I am a huge supporter of recycling and reducing my carbon footprint on this planet. One item that is not accepted at most recycling centers is bubble wrap, like what your golf club heads are shipped to you in for protection. Instead of tossing the bubble bags into the trash to lay waste in a landfill for hundreds upon hundreds of years, try reusing or re-purposing them. Like most families, the holiday decorations will come down in the following week. Some of the items may be heirlooms or possibly hand-made and need to be protected. There is no better use for those bubble bags than around the yule time to pack those items safely for the next year.
HAPPY NEW YEAR FROM HIREKO GOLF!
Our corporate offices will be closed January 1, 2 and re-open January 5.
Twas the night before Christmas, when all through the workshop
Not a single tool would sit idle, most passed down from his late Pop.
The head covers were placed in a box with care,
In hopes that Uncle Nicholas’s new golf clubs would soon be there.
While his wife and children were nestled in their beds,
Robert began unpacking Uncle Nick’s heads.
With a beverage by his side and his faithful dog’s head on his lap,
He took a swig and carefully removed each head’s bubble wrap.
When all of the sudden there arose such a clatter,
Larry checked his smart phone to see what was the matter.
A weather alert calling for snow but starting with sleet,
By the end of the weekend the wet stuff could be measured in feet.
The two florescent light bulbs in the shop were aglow,
Gave the luster to his clubmaking project below.
When, what to his wondering eyes should appear,
But a Juggernaut driver, eight shinny high COR irons and more Hireko golf gear.
With only hours left before midnight, he had to be quick,
He had to remember all those clubmaking tricks.
More rapid than bogeys at his home course, out they came,
And he whistled, and shouted, and called them by name!
“Now Weigh! now, Sort! now, Measure and Snip!
On, Sanding! On, Epoxy! on, on Ferrule and then Grip!
To the top of the workbench! no detail was too small!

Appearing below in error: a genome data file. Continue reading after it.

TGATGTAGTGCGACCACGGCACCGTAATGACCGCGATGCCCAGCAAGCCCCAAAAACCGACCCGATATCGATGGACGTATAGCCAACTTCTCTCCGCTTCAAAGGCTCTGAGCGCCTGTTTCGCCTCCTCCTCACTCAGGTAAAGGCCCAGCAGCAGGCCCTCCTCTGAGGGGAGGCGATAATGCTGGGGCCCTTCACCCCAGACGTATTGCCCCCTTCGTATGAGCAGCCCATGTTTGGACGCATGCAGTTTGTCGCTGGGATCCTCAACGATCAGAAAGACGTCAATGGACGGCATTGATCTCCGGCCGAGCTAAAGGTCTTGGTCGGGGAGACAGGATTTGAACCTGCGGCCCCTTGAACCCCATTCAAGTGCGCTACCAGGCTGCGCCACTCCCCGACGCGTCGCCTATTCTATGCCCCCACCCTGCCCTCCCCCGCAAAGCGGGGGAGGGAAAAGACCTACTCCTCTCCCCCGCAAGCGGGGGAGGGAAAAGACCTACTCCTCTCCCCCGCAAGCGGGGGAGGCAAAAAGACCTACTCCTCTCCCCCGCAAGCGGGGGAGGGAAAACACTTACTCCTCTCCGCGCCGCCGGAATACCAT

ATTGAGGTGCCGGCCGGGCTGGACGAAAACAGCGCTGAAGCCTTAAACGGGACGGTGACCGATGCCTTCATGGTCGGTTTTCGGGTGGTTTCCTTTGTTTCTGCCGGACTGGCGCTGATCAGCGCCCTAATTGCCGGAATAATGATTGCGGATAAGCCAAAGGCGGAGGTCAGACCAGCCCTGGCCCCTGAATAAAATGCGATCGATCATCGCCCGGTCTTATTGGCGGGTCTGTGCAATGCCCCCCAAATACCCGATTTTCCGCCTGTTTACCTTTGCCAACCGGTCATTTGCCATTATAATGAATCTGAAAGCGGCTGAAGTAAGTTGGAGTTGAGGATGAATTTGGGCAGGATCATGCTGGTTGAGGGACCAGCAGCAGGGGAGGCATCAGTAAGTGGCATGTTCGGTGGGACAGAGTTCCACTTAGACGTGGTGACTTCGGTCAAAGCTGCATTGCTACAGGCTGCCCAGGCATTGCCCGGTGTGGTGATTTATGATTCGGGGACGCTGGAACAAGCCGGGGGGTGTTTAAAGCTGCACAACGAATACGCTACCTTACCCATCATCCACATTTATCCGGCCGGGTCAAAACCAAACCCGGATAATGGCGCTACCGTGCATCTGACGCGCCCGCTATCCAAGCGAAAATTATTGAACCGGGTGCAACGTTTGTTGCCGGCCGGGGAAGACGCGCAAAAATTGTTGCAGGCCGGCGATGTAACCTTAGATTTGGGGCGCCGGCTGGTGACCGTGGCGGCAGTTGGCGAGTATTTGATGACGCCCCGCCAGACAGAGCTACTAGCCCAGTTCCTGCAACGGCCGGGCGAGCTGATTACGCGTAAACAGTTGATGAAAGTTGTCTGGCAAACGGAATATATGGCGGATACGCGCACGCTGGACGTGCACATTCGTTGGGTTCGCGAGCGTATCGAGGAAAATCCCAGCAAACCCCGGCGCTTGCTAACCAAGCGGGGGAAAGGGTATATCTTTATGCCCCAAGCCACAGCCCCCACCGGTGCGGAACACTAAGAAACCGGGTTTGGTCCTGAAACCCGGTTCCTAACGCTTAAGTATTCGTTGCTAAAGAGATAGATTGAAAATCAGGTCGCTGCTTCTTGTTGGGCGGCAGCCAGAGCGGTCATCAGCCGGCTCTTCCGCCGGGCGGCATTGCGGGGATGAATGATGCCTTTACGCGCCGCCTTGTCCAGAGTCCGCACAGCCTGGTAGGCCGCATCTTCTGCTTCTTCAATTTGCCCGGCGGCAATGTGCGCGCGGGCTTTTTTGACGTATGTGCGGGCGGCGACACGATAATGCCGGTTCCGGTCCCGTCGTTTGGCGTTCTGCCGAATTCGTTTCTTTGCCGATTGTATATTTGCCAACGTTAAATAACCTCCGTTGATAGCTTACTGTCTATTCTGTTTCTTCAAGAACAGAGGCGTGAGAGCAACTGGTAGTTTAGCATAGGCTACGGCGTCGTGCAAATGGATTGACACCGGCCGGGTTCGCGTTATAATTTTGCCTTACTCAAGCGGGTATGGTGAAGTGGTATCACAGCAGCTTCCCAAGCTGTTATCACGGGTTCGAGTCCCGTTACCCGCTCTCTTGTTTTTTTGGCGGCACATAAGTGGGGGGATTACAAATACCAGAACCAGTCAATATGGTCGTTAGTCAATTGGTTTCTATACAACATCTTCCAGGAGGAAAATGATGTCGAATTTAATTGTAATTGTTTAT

Now dash away! Dash away! Dash away and install!”
As his clubmaking skills increased with each try,
The clubs meet without an obstacle, and set aside to dry.
So all those clubmaking videos he watched on YouTube gave him a clue,
With a rack full of golf clubs to prove, and his Uncle Nick’s too.
And then, in a twinkling, he took a look at the clock
In no time at all the fast setting epoxy was hard as a rock.
He drew each head to the belt sander as evident by the sound,
Down came the ferrules until they were all perfectly round.
He was dressed in his shop apron, from his head to his foot,
And his clothes were kept clean from the graphite and soot.
A bundle of high traction grips he pulled from a rack,
That he just received from his Fed Ex driver named Mack.
His eyes-how they twinkled! learned gripping from his cousin Gary!
This part of the project would be the least scary!
Clamped, aligned and tape peeled from the liner, solvent ready to flow.
By the time he finished, those grips looked like they were installed by a pro.
The stub of a grip he held tight in his fists,
He waggled each club with a flick of the wrists.
He tried the putter, even though it stuck into his round belly,
Then he shook and he laughed, like a bowlful of jelly!
He placed labels on the shafts he had safe on a shelf,
And he laughed and wished he made the clubs for himself!
With wink of his eye and a twist of the head,
Soon he knew he had nothing to dread.
He spoke not a word, but continued to finish his work,
And filled the box with shiny new clubs, then turned with a smirk.
And after wrapping the box by the artificial tree,
And giving a nod, placed the package next to the 50” 4K Ultra HD TV!
He sprang to his feet, to head off to slumber,
Proud of himself there was nothing he forgot to remember.
But he quietly exclaimed, ‘fore he turned off the light
“Merry Christmas to all, and to all a good-night!”
While many kids are getting excited to open presents left by Santa underneath the Christmas tree, there are a number of loyal Hireko customers who will equally excited to open boxes around the yule time. In the upcoming week, two new Dynacraft Prophet Irons will be in stock in time for the New Year. These two different irons will be for two completely different groups of golfers and as Santa’s helper I am here to explain these differences.
These two new Dynacraft irons are called the Prophet CB (cavity back) and Prophet MB (short for muscle back even though technically it’s not). These are models we have worked on for a very long time and should be our signature or statement irons for 2015.
|Dynacraft Prophet CB Irons||Dynacraft Prophet MB Irons|
|Super game-improvement iron||Player’s cavity back iron|
|Moderate top line||Very thin top line|
|Wide sole||Narrow sole|
|Progressive, moderate offset||Very low offset|
|Distance leader||Soft, solid feel|
Distance, distance, distance…